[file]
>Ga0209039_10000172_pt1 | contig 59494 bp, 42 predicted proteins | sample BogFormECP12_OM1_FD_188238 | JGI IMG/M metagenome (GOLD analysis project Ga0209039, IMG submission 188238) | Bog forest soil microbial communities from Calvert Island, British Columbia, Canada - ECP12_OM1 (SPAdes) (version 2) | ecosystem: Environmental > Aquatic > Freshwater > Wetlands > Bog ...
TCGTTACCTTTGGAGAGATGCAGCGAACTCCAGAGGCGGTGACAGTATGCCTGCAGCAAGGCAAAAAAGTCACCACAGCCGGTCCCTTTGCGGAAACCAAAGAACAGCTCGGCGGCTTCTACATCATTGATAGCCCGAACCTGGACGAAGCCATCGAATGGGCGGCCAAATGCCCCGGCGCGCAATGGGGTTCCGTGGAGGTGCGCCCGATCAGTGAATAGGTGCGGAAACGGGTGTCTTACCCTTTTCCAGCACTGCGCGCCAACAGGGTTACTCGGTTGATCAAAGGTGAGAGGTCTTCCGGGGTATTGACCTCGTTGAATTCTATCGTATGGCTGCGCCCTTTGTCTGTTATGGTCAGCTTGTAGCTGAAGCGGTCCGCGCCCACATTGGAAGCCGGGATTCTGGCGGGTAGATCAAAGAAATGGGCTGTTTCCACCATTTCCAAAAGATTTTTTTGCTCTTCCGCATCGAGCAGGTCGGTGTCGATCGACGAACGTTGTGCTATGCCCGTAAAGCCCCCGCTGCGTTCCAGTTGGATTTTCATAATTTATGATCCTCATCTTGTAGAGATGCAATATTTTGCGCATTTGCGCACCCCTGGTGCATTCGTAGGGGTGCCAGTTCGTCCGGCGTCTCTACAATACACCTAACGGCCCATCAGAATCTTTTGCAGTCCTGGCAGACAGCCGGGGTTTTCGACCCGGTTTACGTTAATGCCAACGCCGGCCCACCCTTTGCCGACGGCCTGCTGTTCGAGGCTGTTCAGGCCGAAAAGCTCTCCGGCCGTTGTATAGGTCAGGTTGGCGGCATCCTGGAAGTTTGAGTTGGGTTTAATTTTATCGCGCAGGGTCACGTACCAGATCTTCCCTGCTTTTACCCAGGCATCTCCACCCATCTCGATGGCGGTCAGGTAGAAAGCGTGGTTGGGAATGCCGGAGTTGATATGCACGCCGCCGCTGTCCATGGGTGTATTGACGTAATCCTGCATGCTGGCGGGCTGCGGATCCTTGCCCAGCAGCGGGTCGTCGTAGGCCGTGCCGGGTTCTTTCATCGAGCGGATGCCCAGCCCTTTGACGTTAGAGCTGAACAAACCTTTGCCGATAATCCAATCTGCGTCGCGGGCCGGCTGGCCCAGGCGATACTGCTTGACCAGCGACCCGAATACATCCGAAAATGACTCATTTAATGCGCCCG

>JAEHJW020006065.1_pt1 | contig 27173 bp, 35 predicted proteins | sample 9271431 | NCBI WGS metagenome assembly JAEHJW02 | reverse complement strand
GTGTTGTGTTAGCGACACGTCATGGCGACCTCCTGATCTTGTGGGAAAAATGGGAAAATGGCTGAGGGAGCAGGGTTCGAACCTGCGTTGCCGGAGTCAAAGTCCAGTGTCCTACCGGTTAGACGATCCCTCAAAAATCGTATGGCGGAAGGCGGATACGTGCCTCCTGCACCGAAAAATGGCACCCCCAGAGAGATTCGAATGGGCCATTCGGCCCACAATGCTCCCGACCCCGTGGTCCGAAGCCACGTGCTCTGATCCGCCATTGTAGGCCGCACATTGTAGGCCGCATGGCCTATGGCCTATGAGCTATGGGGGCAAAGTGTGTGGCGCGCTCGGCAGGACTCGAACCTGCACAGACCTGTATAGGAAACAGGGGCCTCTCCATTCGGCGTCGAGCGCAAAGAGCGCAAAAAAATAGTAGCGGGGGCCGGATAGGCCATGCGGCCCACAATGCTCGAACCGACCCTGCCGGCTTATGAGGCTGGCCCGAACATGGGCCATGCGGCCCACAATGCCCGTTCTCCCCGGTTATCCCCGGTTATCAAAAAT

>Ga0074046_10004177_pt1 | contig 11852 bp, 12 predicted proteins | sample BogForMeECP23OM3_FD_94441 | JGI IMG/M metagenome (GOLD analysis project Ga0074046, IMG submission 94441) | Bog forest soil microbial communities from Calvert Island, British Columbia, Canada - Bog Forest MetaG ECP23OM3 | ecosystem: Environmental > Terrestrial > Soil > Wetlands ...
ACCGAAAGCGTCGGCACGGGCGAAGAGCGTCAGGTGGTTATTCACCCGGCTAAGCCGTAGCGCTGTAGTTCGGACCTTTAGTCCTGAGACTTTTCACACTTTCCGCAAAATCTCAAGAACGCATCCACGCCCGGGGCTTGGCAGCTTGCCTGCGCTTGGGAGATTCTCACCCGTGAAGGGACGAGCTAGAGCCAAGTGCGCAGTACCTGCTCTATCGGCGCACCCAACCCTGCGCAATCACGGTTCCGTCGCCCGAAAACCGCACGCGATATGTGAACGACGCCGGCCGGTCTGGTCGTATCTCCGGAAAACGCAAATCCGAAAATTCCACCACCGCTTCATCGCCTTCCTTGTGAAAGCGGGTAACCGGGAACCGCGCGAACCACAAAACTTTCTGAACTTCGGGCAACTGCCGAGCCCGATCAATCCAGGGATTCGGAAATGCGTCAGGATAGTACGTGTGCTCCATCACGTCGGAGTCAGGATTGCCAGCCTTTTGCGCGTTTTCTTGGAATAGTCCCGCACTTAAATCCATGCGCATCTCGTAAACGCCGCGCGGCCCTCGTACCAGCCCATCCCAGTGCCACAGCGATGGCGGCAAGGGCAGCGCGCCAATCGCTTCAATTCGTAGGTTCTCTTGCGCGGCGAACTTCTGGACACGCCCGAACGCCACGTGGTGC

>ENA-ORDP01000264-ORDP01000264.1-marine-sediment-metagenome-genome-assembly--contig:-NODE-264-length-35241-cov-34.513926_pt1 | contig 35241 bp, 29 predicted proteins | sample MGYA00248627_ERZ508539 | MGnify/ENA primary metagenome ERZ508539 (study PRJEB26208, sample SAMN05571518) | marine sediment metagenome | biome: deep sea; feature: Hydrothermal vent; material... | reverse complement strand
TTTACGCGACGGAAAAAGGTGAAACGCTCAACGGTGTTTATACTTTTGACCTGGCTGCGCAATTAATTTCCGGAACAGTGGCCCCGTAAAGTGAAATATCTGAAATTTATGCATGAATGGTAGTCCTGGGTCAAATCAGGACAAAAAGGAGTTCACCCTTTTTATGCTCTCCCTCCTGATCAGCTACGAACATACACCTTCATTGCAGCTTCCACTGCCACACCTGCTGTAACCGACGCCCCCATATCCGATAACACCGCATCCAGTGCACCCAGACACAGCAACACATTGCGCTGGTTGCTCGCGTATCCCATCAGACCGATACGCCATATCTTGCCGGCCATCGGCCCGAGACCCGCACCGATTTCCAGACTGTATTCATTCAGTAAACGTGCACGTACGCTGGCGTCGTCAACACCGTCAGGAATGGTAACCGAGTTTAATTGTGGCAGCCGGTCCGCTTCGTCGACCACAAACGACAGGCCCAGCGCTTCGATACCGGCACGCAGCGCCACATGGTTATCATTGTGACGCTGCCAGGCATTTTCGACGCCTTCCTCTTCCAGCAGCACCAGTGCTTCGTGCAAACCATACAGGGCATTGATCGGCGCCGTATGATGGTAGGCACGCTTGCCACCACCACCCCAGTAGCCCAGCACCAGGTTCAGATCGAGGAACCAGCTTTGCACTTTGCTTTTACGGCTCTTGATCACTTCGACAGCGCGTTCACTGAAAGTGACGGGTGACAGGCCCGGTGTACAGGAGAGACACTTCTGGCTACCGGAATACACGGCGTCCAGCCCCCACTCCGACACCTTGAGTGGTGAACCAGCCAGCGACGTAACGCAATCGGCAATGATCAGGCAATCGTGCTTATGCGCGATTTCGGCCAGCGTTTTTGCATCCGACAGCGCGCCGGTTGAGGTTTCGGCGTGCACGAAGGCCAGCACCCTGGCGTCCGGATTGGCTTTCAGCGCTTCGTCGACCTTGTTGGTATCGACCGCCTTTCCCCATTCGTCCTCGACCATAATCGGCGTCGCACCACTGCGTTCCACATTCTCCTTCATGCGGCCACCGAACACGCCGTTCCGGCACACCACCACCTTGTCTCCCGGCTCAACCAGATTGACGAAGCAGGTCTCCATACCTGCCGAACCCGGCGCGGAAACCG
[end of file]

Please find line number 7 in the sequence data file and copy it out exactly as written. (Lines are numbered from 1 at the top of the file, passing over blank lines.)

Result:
>ENA-ORDP01000264-ORDP01000264.1-marine-sediment-metagenome-genome-assembly--contig:-NODE-264-length-35241-cov-34.513926_pt1 | contig 35241 bp, 29 predicted proteins | sample MGYA00248627_ERZ508539 | MGnify/ENA primary metagenome ERZ508539 (study PRJEB26208, sample SAMN05571518) | marine sediment metagenome | biome: deep sea; feature: Hydrothermal vent; material... | reverse complement strand